Kids4Peace was launched in 2001,  in response to concerns about the future of children in Israel and Palestine, especially in light of escalating tensions between the two peoples in the Holy Land following the collapse of the Oslo Peace Initiative.

The cradle of Kids4Peace was the Episcopal Diocese of Jerusalem and the Middle East, which continues to foster K4P programs in cooperation with other faith communities.  With a focus on “education for peace,” the program included meetings between Israeli and Palestinian families from both sides of the cultural and political divide

Children aged 11-12, from Jewish, Christian and Muslim families, were introduced to each other, engaged in fun and artistic activities, and traveled together to the United States in 2002 to be hosted by Camp Allen near Houston, Texas for an exciting summer camp experience. Upon returning home, the same children participated in follow-up meetings with an educational, cross cultural and interfaith focus.

In 2003, a second Kids4Peace group was hosted by three Episcopal churches of the Diocese of Atlanta, Georgia, for a summer camp experience at Camp Mikell in the Blue Ridge Mountains of North Georgia.   This time, American children were included, and the concept of “Peace Pals” was born.  The American, Palestinian and Israeli children all went through a series of orientation meetings in the spring in which they learned about the culture and faith traditions of their Peace Pals.  They engaged in e-mail and video exchanges to get to know each other. When summer finally arrived, they gathered in the North Georgia mountains for a wonderful week of play, work, prayer, and just good old summer camp fun.  The kids grew close as the walls of fear and separation began to fall and they began to realize that the “other” was not that different from them.  After camp, they spent an additional week in Atlanta, where they attended services at a synagogue, church and mosque.  They visited local museums, were hosted in homes for swimming and cookouts,  shopped at Target, slept in a church parish hall on Red Cross cots and continued to strengthen the friendships that come so naturally for kids.

A similar program was launched in 2004 with kids from the Galilee and a host group in Toronto, Canada.   Interest continued to grow in the United States.   New chapters formed in Vermont in 2007 and North Carolina in 2008.   Kids4Peace Boston launched its first camp in 2011, a Leadership Camp for older youth piloted in 2011, and Kids4Peace Houston relaunched in 2012.  In 2013, Kids4Peace Vermont initiated a staff growth and development camp, to provide an opportunity for learning and dialogue to our most dedicated educators.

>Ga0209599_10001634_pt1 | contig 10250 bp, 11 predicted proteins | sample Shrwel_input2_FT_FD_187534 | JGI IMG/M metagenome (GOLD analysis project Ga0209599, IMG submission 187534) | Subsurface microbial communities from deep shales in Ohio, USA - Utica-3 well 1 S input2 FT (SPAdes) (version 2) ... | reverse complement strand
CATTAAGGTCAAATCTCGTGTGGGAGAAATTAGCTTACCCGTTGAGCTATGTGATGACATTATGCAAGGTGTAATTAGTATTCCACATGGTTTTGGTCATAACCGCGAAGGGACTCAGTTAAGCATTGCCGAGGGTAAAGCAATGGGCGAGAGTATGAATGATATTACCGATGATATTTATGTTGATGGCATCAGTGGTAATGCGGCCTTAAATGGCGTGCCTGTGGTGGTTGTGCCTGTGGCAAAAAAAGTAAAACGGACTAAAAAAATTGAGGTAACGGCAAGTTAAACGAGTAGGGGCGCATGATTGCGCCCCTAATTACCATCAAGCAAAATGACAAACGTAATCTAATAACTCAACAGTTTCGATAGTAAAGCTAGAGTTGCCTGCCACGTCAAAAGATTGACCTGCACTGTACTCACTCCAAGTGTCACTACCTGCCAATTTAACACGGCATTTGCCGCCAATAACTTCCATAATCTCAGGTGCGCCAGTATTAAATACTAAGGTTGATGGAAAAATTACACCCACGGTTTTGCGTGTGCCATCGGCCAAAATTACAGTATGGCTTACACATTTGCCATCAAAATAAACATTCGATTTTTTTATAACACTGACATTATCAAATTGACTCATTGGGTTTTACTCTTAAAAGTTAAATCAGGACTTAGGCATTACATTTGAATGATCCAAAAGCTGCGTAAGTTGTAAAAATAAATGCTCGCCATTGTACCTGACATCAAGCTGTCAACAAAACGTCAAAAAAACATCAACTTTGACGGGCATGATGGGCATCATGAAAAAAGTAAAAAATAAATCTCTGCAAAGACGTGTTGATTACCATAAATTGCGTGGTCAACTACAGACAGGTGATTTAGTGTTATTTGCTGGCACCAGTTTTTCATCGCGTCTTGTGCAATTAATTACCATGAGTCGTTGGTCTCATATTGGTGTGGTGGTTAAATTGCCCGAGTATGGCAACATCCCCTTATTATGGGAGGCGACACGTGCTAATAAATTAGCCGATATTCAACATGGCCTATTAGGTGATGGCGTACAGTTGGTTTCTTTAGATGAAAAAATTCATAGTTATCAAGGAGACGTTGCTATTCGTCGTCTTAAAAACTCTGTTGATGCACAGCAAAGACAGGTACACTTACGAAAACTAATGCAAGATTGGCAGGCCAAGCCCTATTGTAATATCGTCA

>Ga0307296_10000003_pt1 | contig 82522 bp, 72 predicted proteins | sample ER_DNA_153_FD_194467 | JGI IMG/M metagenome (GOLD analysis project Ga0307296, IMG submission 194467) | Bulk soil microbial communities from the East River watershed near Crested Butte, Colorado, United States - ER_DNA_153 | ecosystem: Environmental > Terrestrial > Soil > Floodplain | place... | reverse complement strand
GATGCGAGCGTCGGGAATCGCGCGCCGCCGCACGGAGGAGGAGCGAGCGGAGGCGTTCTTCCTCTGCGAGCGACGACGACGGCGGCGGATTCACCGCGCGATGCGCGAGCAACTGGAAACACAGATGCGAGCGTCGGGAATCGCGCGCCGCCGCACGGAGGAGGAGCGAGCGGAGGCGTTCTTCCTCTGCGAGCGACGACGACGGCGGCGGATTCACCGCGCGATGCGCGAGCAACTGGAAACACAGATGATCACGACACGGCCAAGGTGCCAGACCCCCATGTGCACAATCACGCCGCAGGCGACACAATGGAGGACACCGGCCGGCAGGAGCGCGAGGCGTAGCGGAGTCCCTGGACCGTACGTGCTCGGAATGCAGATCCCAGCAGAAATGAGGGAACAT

Kids4Peace programs often have transformative effects on the participants, even as obstacles to being peacemakers can increase as they grow up.  As a result, Continuation programs began to flourish on both sides of the ocean.  Kids wanted to stay in touch with their new friends, continue their learning, and share the message of peace.

In Jerusalem, Kids4Peace alums gather for social outings, service projects and dialogue.  In the United States Kids4Peace Alums have presentations at schools, churches, synagogues and mosques.  They’ve had overnight gatherings and discussion groups.  They presented workshops at the Grand Opening of the Desmond Tutu Center for Peace and Reconciliation in New York City in 2007 and at Emory University’s Candler School of Theology in 2008.

Kids4Peace USA was presented with the “Building Bridges Award” by the Islamic Speakers Bureau of Atlanta in 2008.  In 2009, in response to the escalating violence in Gaza and Southern Israel, Kids4Peace chapters sponsored simultaneous Interfaith Prayer Services, “Kids Praying 4 Kids”, in Georgia, North Carolina, Vermont and Jerusalem.

True to their commitment to  “faith in peace”, Kids4Peace children and staff demonstrate great courage in the midst of conflict – refusing to be enemies, choosing to be friends